The increasing importance of drug-nutrient interactions

Published: 14-Sep-2018

Emerging scientific evidence suggests that micronutrient intake in higher doses holds promise for roles beyond currently recognised health effects for selected individuals and population groups

Increased awareness of the role of vitamins and lipids beyond their nutritional range and their use in the pharmaceutical industry is important for the creation of innovative, safe and high-quality products that will support core therapeutic areas.

To further this understanding, healthcare professionals (HCPs) and scientists require reliable clinical data to increase their knowledge of drug-nutrient interactions (DNIs) on patient health.

What are DNIs?

DNIs are defined as deviations from the normal pharmacokinetics or pharmacodynamics of a drug or nutritional element, or a compromise in nutritional status because of the addition of a drug.1

They arise because drugs and nutrients can share similar mechanisms and pathways. Examples of when DNIs occur include statins, contraceptives and proton pump inhibitors.

Giving DNIs the attention they deserve

Key studies describe the vital role that nutrition can play in clinical conditions and demonstrates the significance of DNIs on health. And, because of the ageing population and prevalence of chronic disease, the role of nutrients in combination with pharmaceuticals has an increasingly important role to play … and is something the industry should explore.

To achieve this, there is an urgent need to increase data and clinical observations of DNIs on a case-by-case basis to help bridge the gap between science and practice.

The latest clinical research

Limited clinical research in the field and acknowledgement of DNIs in the pharmaceutical industry has made it challenging to observe the effects of DNIs in patients. However, several associations have been made between certain drugs and nutrients, shaping future research in this area.

The evolving role of vitamins and lipids as active pharmaceutical ingredients (APIs) to treat chronic disease creates huge potential to bring new therapeutic concepts to market. There is strong scientific evidence that eicosapentaenoic acid (EPA) and docosahexaenoic acid (DHA) fatty acids may provide health benefits, including better cancer treatment outcomes.2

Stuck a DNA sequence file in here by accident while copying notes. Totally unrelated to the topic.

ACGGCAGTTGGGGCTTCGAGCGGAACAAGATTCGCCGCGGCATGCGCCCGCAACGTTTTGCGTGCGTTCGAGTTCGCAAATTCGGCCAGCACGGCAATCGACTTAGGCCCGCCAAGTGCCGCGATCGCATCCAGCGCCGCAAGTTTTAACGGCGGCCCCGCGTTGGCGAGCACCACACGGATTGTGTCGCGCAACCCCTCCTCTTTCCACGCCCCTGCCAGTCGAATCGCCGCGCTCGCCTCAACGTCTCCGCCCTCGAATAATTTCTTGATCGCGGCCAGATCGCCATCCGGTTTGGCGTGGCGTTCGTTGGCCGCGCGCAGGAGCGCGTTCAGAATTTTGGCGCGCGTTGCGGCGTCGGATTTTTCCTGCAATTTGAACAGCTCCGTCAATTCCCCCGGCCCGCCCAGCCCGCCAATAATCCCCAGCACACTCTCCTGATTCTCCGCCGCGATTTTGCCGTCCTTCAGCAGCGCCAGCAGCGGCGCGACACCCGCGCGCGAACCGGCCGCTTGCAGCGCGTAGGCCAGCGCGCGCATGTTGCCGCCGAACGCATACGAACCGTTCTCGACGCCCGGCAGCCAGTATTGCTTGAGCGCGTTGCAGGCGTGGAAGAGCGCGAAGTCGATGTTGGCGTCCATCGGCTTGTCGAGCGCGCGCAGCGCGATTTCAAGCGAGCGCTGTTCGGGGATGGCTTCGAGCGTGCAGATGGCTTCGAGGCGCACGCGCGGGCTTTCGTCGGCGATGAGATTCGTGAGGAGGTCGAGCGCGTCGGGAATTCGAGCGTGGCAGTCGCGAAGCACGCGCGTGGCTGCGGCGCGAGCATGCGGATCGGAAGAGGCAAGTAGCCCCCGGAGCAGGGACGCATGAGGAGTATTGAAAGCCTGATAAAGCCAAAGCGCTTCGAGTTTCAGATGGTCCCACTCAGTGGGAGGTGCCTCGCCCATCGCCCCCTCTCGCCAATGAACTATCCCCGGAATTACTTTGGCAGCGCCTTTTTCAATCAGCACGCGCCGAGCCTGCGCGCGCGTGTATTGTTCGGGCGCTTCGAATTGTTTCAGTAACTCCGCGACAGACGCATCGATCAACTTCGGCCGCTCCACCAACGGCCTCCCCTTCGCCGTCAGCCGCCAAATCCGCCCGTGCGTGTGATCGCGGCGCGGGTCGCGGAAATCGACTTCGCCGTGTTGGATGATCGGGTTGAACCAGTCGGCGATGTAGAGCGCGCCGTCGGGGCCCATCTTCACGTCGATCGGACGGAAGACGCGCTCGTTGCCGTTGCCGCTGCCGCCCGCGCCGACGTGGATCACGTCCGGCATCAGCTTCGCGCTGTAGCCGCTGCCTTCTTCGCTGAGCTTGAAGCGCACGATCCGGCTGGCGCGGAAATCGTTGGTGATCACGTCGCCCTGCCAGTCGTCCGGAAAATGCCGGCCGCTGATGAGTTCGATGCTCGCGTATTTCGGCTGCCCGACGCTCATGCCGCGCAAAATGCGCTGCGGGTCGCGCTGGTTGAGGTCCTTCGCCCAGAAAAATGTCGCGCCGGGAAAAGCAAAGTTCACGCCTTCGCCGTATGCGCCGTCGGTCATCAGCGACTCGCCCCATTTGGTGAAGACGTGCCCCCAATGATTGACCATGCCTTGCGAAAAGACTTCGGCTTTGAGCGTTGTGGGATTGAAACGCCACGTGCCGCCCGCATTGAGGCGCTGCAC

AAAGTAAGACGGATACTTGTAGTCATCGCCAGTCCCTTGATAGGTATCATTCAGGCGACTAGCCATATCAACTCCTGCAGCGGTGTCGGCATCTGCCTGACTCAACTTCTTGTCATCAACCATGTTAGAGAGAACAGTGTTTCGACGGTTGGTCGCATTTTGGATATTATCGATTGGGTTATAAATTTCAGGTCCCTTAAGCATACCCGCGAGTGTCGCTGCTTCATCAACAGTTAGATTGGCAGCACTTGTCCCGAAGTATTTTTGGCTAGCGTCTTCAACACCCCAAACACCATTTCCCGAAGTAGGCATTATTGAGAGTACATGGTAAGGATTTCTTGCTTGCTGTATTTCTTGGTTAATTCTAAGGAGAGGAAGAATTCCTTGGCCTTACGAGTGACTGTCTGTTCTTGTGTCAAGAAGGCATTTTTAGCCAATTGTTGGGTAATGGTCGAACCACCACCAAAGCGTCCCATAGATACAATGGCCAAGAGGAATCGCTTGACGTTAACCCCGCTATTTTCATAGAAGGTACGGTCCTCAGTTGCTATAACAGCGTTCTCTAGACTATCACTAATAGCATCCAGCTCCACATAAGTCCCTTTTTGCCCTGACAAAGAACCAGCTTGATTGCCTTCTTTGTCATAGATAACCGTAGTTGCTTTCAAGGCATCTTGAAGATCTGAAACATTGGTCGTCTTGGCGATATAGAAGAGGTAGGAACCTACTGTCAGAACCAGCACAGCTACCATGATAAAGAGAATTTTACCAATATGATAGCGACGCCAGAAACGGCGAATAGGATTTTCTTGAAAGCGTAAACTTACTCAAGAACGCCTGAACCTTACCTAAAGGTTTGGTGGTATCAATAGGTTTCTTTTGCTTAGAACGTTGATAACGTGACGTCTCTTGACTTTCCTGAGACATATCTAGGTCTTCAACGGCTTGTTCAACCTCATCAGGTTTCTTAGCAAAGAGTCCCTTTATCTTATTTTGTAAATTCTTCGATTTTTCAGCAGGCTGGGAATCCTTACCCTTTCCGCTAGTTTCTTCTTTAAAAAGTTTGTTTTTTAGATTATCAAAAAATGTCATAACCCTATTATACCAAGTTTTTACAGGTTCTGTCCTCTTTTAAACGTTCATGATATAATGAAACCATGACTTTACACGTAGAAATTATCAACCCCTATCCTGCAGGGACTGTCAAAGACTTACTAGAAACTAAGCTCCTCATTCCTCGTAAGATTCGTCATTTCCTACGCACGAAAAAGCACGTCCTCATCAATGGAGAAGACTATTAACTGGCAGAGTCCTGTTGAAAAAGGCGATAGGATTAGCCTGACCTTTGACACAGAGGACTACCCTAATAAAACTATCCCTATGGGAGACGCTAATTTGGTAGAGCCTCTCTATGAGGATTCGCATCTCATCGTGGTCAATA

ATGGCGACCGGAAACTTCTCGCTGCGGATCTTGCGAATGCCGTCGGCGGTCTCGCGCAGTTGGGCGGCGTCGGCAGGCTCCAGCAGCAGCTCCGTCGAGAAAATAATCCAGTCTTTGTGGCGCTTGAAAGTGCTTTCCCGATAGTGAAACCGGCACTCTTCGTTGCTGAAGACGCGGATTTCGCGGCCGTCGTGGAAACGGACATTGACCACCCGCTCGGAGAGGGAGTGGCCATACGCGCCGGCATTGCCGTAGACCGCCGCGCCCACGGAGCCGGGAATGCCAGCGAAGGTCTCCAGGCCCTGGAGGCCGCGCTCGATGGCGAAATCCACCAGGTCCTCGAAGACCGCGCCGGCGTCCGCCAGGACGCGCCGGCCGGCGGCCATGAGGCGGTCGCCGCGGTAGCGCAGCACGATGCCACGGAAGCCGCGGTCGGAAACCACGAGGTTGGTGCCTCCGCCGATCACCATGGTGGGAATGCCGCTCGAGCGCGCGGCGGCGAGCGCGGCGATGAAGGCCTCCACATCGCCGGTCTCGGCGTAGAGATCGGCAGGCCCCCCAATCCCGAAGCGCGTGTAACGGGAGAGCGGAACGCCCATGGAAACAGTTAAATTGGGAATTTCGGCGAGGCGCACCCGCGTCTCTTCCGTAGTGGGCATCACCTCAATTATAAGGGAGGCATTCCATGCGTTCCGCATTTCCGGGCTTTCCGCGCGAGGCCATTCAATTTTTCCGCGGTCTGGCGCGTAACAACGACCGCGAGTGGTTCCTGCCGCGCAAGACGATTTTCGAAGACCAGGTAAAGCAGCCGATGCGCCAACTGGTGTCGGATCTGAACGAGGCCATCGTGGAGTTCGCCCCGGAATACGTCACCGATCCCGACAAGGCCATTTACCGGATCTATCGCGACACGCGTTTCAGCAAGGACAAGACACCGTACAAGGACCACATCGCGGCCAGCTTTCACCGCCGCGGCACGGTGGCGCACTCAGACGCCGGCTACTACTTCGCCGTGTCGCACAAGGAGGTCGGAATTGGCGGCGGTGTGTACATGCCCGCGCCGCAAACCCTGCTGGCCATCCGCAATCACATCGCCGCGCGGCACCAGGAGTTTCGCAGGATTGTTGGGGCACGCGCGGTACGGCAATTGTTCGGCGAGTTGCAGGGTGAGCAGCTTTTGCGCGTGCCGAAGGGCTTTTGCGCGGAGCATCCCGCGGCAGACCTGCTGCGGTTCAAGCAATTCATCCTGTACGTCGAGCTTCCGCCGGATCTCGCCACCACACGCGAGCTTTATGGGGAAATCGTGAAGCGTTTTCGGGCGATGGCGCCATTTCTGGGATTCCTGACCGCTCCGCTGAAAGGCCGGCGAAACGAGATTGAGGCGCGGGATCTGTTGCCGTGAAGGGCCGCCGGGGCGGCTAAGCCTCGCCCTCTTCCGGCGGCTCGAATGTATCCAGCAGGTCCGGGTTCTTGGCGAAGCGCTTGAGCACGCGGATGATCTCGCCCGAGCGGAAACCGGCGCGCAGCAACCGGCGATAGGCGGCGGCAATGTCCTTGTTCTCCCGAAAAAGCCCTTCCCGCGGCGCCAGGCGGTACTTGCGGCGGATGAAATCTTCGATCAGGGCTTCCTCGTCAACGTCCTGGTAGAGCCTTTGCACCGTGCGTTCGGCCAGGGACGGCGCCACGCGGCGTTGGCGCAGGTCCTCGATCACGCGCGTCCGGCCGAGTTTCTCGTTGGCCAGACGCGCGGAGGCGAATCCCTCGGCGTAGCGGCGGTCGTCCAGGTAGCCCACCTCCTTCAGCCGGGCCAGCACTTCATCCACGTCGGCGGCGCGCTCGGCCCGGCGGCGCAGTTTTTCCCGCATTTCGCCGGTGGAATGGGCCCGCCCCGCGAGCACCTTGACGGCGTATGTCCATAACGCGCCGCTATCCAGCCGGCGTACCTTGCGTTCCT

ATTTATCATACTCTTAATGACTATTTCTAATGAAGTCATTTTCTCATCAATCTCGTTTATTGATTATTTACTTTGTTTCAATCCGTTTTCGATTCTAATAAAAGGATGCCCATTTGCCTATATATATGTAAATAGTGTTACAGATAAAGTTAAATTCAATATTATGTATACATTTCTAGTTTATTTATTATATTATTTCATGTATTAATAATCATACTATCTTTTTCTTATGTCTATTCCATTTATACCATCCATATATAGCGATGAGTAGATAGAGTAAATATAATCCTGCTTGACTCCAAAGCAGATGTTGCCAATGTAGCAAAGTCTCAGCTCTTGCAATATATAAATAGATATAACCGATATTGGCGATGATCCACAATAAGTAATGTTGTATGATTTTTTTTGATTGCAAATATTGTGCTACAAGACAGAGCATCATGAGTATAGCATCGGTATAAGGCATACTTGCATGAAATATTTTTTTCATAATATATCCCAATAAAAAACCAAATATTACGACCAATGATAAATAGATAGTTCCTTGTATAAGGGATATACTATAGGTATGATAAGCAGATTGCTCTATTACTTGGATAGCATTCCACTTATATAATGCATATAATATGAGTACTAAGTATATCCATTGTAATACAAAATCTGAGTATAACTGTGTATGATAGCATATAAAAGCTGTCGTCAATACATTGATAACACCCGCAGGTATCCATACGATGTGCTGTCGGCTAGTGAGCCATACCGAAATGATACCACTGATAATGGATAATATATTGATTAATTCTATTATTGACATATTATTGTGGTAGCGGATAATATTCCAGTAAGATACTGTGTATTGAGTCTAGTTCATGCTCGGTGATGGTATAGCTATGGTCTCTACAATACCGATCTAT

This was observed in a recent trial, which demonstrated a two-fold increase in therapy response rate and clinical benefit when patients were supplemented with EPA and DHA compared with patients undergoing the same treatment without supplementation.3

Similarly, application of intravenous high-dose vitamin C in cancer patients has been shown to enhance quality of life by improving physical, mental and emotional functions.4

Other notable DNIs involve non-steroidal anti-inflammatory drugs (NSAIDs), such as aspirin, ibuprofen and naproxen, and certain vitamins or lipids.

One study demonstrated that patients could reduce the dose of NSAIDs when consumed in conjunction with an adequate dose of EPA and DHA, which have proven anti-inflammatory properties, leading to reduced side-effects while still experiencing the clinical benefit of the drug.5


Clinical data on the effects of combining pharmaceuticals with supplements can support the development of safe individualised treatment strategies for patients. However, more investigation into the effects of micronutrient supplementation on health when used in combination with pharmaceuticals is needed.

DSM is currently the only company in the world to hold both US DMFs and CEP certifications for all 13 essential vitamins.

DSM offers its pharmaceutical customers worldwide unparalleled sustainability of supply and speed to market, accelerating the registration process to get products to market faster.

With extensive experience in pharma-grade vitamins, carotenoids and lipid active pharmaceutical ingredients (APIs), DSM provides customers with entirely customised support throughout every stage of a project.


  1. L. Hazell, et al., “Under-Reporting of Adverse Drug Reactions: A Systematic Review,” Drug Saf. 29(5), 385–371 (2006).
  2. K. Marshall, et al., “EPA and DHA Omega-3s as a Potential Adjunct to Chemotherapy in the Treatment of Cancer,” Agro FOOD Industry Hi Tech 28(2), 19–22 (2017).
  3. R. Murphy, et al., “Nutritional Intervention with Fish Oil Provides a Benefit Over Standard of Care for Weight and Skeletal Muscle Mass in Patients with Non-Small Cell Lung Cancer Receiving Chemotherapy,” Cancer 117(8), 1775–1178 (2011).
  4. H. Fritz, et al., “Intravenous Vitamin C and Cancer: A Systematic Review,” Integrative Cancer Therapies 13(4), 280–300 (2014).
  5. E.A. Miles, et al., “Influence of Marine n-3 Polyunsaturated Fatty Acids on Immune Function and a Systematic Review of Their Effects on Clinical Outcomes in Rheumatoid Arthritis,” Br. J. Nutr. 107(Suppl. 2), S171–S184 (2012).

You may also like